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Teenagers! They’re impulsive. Aggressive. Engage in risky behavior and just don’t know what’s best for them. And there’s research now that gives a reason for it too. It’s that their brains are not capable of making reasonable decisions. You know. It’s their frontal lobes that are not fully developed and that’s why they act the way they do.Or is it? In a public radio interview () , Research Psychologist at the American Institute for Behavioral Research and Technology, asks adults to consider who might gain from pathologizing teenage behavior? For one industry doing so has resulted in multi-billion dollar profits off of popularizing this belief.
I was reading a post by Michael Doyle, Happiness IV, Keep Moving, in which he advocates dancing--moving the body. This got me thinking about two things: I had just read about dancing in a book, Life is a Verb and I was thinking about Christopher Walken. First the experiment. In Life Is a Verb: 37 Days To Wake Up, Be Mindful, And Live Intentionally, Patti Digh sets out a set of actions and
Mono Print Painting (M. A. Reilly, March 2017) I have walked through many lives, some of them my own, and I am not who I was though some principle of being abides, from which I struggle not to stray. Stanley Kunitz, The Layers I. What's sacred? What definitions of self are unwavering? In Stanley Kunitz's poem, the speaker learns, “Live in the layers,/not on the litter.” I have
Innovative educators understand that they play a crucial role in our democratic society. However, a teacher’s job to ensure students are informed and educated has taken on a new meaning in the age of the internet where information is everywhere but accuracy, quality, and bias often remain unchecked. Media literacy is a topic innovative educators cover with students within the broader topic of digital literacy. However, during the 2016 election the focus on fake news and alternative facts sped onto everyone’s radar.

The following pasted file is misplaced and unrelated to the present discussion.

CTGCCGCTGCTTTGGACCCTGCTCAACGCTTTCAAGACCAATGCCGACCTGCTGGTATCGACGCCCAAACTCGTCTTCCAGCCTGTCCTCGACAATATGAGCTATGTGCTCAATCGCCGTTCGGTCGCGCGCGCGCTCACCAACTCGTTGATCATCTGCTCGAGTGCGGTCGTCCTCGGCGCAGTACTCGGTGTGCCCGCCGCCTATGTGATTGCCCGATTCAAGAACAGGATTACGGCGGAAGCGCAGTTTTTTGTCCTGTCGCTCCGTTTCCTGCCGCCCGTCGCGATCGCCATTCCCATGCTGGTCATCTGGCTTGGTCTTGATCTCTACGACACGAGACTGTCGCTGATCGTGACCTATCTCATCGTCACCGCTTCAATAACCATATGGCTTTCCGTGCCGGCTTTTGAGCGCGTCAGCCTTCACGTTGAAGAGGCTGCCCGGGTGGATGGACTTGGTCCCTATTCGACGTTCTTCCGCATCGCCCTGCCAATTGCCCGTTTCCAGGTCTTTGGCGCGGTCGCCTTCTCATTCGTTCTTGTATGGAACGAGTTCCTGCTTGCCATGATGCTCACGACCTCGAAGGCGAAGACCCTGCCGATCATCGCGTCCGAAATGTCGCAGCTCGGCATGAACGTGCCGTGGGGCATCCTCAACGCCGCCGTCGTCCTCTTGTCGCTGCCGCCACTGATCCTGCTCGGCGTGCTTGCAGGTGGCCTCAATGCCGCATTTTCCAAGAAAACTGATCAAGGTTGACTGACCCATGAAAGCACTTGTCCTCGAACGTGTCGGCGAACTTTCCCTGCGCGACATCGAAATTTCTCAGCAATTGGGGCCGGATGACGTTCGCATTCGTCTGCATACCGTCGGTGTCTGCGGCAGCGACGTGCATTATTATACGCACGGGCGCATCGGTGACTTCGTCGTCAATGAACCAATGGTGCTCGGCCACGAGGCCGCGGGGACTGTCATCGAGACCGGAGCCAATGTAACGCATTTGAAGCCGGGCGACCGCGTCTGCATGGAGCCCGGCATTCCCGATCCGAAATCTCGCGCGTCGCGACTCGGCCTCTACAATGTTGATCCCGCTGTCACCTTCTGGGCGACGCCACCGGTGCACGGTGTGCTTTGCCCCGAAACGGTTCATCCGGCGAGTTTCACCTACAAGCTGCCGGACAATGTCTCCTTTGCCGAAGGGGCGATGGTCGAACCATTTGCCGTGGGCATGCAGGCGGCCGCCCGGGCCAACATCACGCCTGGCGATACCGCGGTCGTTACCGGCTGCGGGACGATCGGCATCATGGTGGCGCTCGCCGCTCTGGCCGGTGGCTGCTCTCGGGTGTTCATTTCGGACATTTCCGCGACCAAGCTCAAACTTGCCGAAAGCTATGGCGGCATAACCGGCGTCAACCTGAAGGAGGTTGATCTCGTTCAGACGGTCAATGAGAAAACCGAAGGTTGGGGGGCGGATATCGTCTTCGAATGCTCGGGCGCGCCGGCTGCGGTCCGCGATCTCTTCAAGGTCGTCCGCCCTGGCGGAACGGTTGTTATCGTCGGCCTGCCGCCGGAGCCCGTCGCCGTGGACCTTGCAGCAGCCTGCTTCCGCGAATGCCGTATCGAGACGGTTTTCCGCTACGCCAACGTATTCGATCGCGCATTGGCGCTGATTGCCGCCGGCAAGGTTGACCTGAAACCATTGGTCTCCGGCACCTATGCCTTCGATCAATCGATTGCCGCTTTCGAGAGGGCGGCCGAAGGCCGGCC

Painting w digital remix (M.A. Reilly, 2017) I. Those haunting lines from Neil Young's song, "Old Man" have caught my attention. Young sings, “Love lost, such a cost. Give me things that don’t get lost..." and I am nodding alongside him--as I too want things that don't get lost. I too have wanted the permanent. II. What are the types of things that don’t get
image from my art journal (2016) I was reading Linda B's post the other day and she invited readers to play a game called, I've Never... From Linda's blog: Game explanation Each player receives five (or three if there's less time) toothpicks. Each time the player HAS done the shared action, she or he must forfeit a toothpick. The one or you can choose to have three who still have at
Haven’t been keeping up with The Innovative Educator? Don’t worry. That’s what this wrap up is for. Here are the three hottest posts that you don’t want to miss!What’s hot this week? Innovative school models, misconceptions about charter schools, and increasing parent engagement.Making its way to the top for the first time is a post I wrote about innovative school models that influence my thinking. I wrote this in part as a result of conversations around the need for charter schools as the answer to bring innovation to public schools.
Cover to Birgit's handmade art journal Cover to Birgit's handmade art journal inside Birgit's journal I. Last weekend I took an art class with Birgit Koopsen from the Netherlands and she had with her several gelli-printed art journals she had made. Although our work during the weekend did not involve making printed art journals, I found her work compelling and beautiful and
(M.A. Reilly, 2016) I know/there are days/when the only thing/more brave than leaving /this house/is coming back to it. -Jan Richardson, The Cure for Sorrow: A Book of Blessings for Times of Grief I. I love my home. This house was new when we moved here--not yet a home. During the last 15 years, we made every crack, every chipped paint, ever scratch on the wooden floors. We leave marks
What the Lark Knows (M.A. Reilly, Ringwood, NJ, 11/23/2010) Someone in Australia just purchased "What The Lark Knows," an art print of mine. I most likely will never know who the art purchaser was and in a few weeks I will receive payment. Meanwhile the art buyer will receive in the mail an art print of an image I made late fall, just a few days after Rob's birthday, when Devon was in 6th